While the Green Paper tried to cover many of the issues that face children, it failed to effectively address issues concerning minority groups. In addition, Ball (1994) reveals that a good polity is one that covers as much of an issue as is possible. The Every Child Matters Policy fails to meet this criterion. Using disabled children and immigrant children as an example, there is a raising question of, how the school should deal with these issues, which make the job of everyone who works at any educational institutes very difficult.

Discussion

Children are the future of any country and in order to ensure the future prosperity of the country, the safety and success of children must be guaranteed. The Green Paper “Every Child Matters” purposed to ensure this by giving a set of proposals that if implemented would avoid incidents such as the tragic death of Victoria Climbié. The Green Paper intended to transform the delivery of children’s services in Britain by proposing reforms that were to be implemented in the children’s services. To this end, Green Paper succeeded since most of the policies it advocated for were taken up by the government and implemented through various agencies.

The interview with the teachers confirmed the importance of the policy in practical terms. Both teachers interviewed acknowledged that the Green Paper made them to come up with better strategies to encourage children to be safe. Such strategies included holding of discussions on how to be safe as well as encouraging children to recognize and speak out in case of abuse or neglect. Every Child Matter Policy has also made the teachers more in touch with their students in matters other than academics. The Green Paper therefore is a positive step in focusing the minds of all practitioners who work with children on what are basic human rights for all.

While there are many favorable outcomes from the Every Child Matters Policy as it has required curriculum development and changes, most of which are beneficial to the children’s future, there are still some issues. There have been some critiques concerning how far the curriculum should be changed to for example to suit the needs of disabled children. Sloper, et al., (2009) highlights this issue by stating that it is hard to define “achievement” for a child who has a degenerative condition that is leading to deterioration in his/her abilities.

The Every Child Matters policy is plagued by some problems which may decrease its positive impact. Overall Every Child Matters requires many improvements, so it will be able to service its proposals. Most of these problems relate to the new role that teachers have to play in schools. The increased work load may decrease the efficiency of the teachers therefore hurting the performance of children. The Green Paper calls for all who engage with children and young people to play an active role in ensuring the safety of the children. While this is a noble cause, teachers are sometimes overwhelmed by the primary task of teaching and imposing more duties on them makes their work even more difficult.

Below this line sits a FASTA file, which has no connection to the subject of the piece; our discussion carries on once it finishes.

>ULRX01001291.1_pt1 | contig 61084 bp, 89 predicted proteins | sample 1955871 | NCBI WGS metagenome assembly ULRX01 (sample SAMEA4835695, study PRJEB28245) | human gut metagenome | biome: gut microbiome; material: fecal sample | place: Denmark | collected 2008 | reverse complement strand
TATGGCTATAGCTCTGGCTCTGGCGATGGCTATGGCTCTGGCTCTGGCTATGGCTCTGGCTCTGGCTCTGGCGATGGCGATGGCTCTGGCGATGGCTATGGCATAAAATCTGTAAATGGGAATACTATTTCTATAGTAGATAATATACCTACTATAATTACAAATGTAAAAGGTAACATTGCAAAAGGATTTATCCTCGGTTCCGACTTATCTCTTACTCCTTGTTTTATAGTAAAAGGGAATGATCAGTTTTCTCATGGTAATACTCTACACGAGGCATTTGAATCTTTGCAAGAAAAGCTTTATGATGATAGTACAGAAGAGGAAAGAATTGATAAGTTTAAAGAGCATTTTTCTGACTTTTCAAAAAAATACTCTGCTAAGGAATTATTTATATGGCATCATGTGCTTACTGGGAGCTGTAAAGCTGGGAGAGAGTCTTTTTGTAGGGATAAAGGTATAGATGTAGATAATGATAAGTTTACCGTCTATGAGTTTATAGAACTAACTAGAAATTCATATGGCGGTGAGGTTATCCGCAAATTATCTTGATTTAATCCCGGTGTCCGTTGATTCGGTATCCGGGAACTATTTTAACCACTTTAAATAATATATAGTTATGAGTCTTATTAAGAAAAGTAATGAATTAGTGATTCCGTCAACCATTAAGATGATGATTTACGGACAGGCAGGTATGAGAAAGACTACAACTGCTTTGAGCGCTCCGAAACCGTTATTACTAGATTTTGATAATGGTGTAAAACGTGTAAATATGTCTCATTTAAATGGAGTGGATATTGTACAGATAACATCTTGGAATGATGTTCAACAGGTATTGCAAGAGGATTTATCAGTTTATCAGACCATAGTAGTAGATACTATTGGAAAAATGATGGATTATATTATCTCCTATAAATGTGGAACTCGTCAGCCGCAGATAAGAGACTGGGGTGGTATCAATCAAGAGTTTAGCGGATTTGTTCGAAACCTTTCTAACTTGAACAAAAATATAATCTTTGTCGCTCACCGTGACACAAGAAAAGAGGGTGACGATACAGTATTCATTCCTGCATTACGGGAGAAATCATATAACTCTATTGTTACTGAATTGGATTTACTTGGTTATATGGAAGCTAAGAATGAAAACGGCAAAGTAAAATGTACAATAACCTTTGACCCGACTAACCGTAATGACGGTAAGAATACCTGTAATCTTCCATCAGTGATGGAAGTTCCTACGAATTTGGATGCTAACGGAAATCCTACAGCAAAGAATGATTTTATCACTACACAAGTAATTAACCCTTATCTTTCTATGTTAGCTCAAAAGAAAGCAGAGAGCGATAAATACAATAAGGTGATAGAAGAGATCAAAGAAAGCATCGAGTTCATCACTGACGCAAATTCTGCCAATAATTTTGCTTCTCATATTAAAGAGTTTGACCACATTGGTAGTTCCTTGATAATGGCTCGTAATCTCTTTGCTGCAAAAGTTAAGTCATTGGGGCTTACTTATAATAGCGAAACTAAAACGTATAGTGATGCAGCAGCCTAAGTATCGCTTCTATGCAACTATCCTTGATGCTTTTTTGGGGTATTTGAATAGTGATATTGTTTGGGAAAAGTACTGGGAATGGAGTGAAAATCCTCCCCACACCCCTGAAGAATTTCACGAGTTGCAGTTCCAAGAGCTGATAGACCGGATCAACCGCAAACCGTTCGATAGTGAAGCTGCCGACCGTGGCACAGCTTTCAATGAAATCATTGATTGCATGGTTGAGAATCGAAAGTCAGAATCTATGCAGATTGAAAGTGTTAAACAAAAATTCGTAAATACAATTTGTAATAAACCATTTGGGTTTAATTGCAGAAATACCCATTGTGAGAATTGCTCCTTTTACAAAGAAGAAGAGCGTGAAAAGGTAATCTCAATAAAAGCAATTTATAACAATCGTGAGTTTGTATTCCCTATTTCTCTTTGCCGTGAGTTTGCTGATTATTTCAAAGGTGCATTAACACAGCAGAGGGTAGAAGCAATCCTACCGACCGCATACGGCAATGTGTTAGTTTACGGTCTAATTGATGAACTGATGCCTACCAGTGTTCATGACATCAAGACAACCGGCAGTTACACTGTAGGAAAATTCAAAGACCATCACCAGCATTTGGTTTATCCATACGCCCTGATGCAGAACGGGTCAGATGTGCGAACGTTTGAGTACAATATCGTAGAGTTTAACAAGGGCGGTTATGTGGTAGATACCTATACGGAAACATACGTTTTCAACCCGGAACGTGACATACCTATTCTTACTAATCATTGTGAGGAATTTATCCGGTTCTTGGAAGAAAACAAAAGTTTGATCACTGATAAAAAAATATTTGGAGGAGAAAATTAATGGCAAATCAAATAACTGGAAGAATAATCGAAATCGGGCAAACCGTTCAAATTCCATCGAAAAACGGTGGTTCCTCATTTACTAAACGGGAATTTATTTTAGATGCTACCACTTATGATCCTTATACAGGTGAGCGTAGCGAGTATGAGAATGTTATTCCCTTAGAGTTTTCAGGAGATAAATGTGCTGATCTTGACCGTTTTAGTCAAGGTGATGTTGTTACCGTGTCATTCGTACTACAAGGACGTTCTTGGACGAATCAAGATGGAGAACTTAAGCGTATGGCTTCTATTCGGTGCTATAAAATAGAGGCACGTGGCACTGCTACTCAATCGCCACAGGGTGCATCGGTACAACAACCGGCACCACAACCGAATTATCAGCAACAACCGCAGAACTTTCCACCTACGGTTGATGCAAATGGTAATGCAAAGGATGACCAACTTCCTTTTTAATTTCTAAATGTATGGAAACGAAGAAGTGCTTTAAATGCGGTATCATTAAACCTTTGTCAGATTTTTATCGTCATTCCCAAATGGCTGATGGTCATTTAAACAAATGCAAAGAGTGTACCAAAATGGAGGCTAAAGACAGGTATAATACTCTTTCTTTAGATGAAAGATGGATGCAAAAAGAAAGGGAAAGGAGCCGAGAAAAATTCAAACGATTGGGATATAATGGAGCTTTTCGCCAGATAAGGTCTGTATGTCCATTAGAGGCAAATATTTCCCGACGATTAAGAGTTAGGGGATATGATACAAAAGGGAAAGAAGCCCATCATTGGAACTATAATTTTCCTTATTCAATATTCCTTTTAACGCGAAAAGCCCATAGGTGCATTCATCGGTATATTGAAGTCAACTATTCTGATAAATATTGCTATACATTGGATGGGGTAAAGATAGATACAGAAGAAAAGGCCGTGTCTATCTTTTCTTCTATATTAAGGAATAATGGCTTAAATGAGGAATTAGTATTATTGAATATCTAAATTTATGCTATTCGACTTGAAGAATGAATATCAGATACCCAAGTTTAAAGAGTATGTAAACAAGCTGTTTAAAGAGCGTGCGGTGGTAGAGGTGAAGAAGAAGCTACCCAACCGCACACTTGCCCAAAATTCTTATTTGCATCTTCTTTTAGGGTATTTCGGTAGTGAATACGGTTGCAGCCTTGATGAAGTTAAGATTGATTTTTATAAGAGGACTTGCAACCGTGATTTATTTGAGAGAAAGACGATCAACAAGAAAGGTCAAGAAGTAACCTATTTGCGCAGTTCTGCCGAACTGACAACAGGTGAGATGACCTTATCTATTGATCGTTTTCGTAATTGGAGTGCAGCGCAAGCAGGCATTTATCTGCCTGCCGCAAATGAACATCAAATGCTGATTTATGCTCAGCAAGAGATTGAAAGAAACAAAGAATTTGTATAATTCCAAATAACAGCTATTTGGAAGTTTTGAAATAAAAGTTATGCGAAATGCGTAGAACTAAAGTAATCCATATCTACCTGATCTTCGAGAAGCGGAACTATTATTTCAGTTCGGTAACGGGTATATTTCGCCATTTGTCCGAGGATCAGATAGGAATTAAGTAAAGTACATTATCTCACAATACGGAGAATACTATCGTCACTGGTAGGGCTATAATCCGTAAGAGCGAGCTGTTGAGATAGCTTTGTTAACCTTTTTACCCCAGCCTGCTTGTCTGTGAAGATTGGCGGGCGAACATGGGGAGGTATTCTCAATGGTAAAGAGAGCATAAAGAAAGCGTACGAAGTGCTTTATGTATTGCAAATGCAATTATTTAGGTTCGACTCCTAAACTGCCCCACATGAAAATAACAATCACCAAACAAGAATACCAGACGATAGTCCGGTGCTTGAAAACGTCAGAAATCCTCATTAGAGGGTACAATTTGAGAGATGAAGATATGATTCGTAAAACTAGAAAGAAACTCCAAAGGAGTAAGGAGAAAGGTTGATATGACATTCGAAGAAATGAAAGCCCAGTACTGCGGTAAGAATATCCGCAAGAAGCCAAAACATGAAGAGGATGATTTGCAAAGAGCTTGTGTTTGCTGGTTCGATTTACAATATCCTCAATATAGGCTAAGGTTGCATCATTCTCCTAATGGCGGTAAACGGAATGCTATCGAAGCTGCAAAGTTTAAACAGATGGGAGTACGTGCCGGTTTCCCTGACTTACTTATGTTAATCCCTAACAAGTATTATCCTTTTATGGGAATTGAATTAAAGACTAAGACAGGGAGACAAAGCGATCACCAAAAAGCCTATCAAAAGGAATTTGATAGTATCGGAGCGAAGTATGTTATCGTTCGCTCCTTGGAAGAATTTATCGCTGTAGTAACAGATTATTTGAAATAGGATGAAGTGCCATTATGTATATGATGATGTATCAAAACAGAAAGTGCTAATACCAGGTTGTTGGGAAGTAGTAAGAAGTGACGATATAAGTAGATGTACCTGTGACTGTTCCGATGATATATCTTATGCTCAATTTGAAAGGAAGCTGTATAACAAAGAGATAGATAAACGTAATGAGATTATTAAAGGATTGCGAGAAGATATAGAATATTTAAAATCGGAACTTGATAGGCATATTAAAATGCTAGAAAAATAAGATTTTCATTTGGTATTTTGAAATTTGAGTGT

While the policies brought about by the Green Paper have their shortcomings, it can be authoritatively stated that the policies have resulted in better security for children both from harm and neglect by their guardians. As a result of the policy, there is greater inter-agency working which has resulted in a shared understanding of how to safeguard children at risk. Despite the obligation imposed on different organizations to create effective lines of communication with other agencies been seen as burdensome by some, it has had the favorable outcome of promoting the safety of children.

Conclusion

This paper set out to analyze the Green Paper Every Child Matters so as to assess the impact that the paper has had on education in England. The paper began by highlighting the realities that led to the coming up of the policy. This essay addressed the Every Child Matters policy, including a summary of the policy, an examination of the rationale of the policy, and a discussion of how the policy played a part in the curriculum and innovation which lead to improvement in teaching and learning. From this paper, it is clear that the Green Paper resulted in major changes in policies that relate to how children are dealt with in various setting. The various agencies which deal with children were required to be more active in ensuring that child safety and well-being is achieved.

Through the interviews conducted on two teachers in local schools, this paper has highlighted what the Green Paper means in practical terms within the educational institute. From the discussions presented in this paper, it is clear that the Green Paper “Every Child Matters” has had a profound impact on education in England. The Every Child Matters policy takes this matter into consideration and therefore proposes changes that will positively impact the lives of children. Through Every Child Matters, every child is given an opportunity to fulfill their potential and become productive members of the society.